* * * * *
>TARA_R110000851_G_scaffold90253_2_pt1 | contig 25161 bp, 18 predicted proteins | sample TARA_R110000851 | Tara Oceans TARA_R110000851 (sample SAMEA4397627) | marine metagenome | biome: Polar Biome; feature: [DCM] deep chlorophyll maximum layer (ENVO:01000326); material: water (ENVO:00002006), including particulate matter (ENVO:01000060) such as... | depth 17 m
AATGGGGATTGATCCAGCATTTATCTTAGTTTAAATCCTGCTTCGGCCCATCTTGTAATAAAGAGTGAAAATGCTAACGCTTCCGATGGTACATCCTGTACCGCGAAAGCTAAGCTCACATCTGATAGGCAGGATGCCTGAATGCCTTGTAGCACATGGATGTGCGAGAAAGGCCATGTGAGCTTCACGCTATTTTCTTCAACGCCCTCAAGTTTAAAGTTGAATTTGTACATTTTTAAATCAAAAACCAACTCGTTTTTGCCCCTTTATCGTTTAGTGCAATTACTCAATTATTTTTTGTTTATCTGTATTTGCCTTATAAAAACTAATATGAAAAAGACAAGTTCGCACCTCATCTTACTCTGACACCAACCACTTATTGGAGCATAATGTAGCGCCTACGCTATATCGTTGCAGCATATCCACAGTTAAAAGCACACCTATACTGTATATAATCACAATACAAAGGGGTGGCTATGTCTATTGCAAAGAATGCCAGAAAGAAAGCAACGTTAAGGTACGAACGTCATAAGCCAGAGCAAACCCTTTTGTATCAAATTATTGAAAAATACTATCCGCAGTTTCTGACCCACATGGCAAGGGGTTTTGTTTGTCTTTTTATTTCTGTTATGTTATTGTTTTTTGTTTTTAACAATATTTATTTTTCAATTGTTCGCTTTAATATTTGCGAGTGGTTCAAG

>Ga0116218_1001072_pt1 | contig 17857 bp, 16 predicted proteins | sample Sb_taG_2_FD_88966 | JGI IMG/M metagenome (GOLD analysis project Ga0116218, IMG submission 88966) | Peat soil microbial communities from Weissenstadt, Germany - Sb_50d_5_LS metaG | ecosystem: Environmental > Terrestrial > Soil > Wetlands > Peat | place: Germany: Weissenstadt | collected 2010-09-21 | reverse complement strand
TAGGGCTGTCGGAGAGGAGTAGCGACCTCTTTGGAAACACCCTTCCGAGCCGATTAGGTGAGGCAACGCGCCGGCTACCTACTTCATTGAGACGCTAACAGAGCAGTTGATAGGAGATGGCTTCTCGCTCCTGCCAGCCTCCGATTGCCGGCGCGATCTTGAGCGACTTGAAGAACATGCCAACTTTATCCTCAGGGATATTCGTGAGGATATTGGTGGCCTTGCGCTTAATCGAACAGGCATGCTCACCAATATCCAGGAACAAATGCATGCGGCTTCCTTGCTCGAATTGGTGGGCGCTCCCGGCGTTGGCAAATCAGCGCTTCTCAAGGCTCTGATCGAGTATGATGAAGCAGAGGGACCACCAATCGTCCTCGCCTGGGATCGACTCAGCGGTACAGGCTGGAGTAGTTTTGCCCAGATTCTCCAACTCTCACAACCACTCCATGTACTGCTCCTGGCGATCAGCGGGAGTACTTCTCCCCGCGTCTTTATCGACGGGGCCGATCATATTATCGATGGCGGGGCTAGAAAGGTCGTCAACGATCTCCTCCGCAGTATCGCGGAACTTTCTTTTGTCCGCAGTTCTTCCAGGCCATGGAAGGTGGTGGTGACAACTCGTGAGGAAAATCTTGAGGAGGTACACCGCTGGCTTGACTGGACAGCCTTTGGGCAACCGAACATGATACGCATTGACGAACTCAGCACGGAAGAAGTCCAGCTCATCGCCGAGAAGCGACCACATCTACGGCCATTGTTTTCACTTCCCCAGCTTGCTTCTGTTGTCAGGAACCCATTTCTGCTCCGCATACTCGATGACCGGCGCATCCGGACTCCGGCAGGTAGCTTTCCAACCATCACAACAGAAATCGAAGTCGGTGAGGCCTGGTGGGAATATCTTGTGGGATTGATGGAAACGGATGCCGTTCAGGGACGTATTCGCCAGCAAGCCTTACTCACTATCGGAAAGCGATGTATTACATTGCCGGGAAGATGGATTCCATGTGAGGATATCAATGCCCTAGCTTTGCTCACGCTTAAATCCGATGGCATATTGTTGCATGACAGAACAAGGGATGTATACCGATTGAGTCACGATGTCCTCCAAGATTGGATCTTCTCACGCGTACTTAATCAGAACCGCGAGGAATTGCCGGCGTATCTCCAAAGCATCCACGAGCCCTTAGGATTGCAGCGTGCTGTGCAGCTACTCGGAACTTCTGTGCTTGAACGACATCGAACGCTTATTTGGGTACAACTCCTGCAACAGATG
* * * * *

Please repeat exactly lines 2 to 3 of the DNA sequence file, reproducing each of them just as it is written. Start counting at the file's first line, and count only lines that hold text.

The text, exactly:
AATGGGGATTGATCCAGCATTTATCTTAGTTTAAATCCTGCTTCGGCCCATCTTGTAATAAAGAGTGAAAATGCTAACGCTTCCGATGGTACATCCTGTACCGCGAAAGCTAAGCTCACATCTGATAGGCAGGATGCCTGAATGCCTTGTAGCACATGGATGTGCGAGAAAGGCCATGTGAGCTTCACGCTATTTTCTTCAACGCCCTCAAGTTTAAAGTTGAATTTGTACATTTTTAAATCAAAAACCAACTCGTTTTTGCCCCTTTATCGTTTAGTGCAATTACTCAATTATTTTTTGTTTATCTGTATTTGCCTTATAAAAACTAATATGAAAAAGACAAGTTCGCACCTCATCTTACTCTGACACCAACCACTTATTGGAGCATAATGTAGCGCCTACGCTATATCGTTGCAGCATATCCACAGTTAAAAGCACACCTATACTGTATATAATCACAATACAAAGGGGTGGCTATGTCTATTGCAAAGAATGCCAGAAAGAAAGCAACGTTAAGGTACGAACGTCATAAGCCAGAGCAAACCCTTTTGTATCAAATTATTGAAAAATACTATCCGCAGTTTCTGACCCACATGGCAAGGGGTTTTGTTTGTCTTTTTATTTCTGTTATGTTATTGTTTTTTGTTTTTAACAATATTTATTTTTCAATTGTTCGCTTTAATATTTGCGAGTGGTTCAAG

>Ga0116218_1001072_pt1 | contig 17857 bp, 16 predicted proteins | sample Sb_taG_2_FD_88966 | JGI IMG/M metagenome (GOLD analysis project Ga0116218, IMG submission 88966) | Peat soil microbial communities from Weissenstadt, Germany - Sb_50d_5_LS metaG | ecosystem: Environmental > Terrestrial > Soil > Wetlands > Peat | place: Germany: Weissenstadt | collected 2010-09-21 | reverse complement strand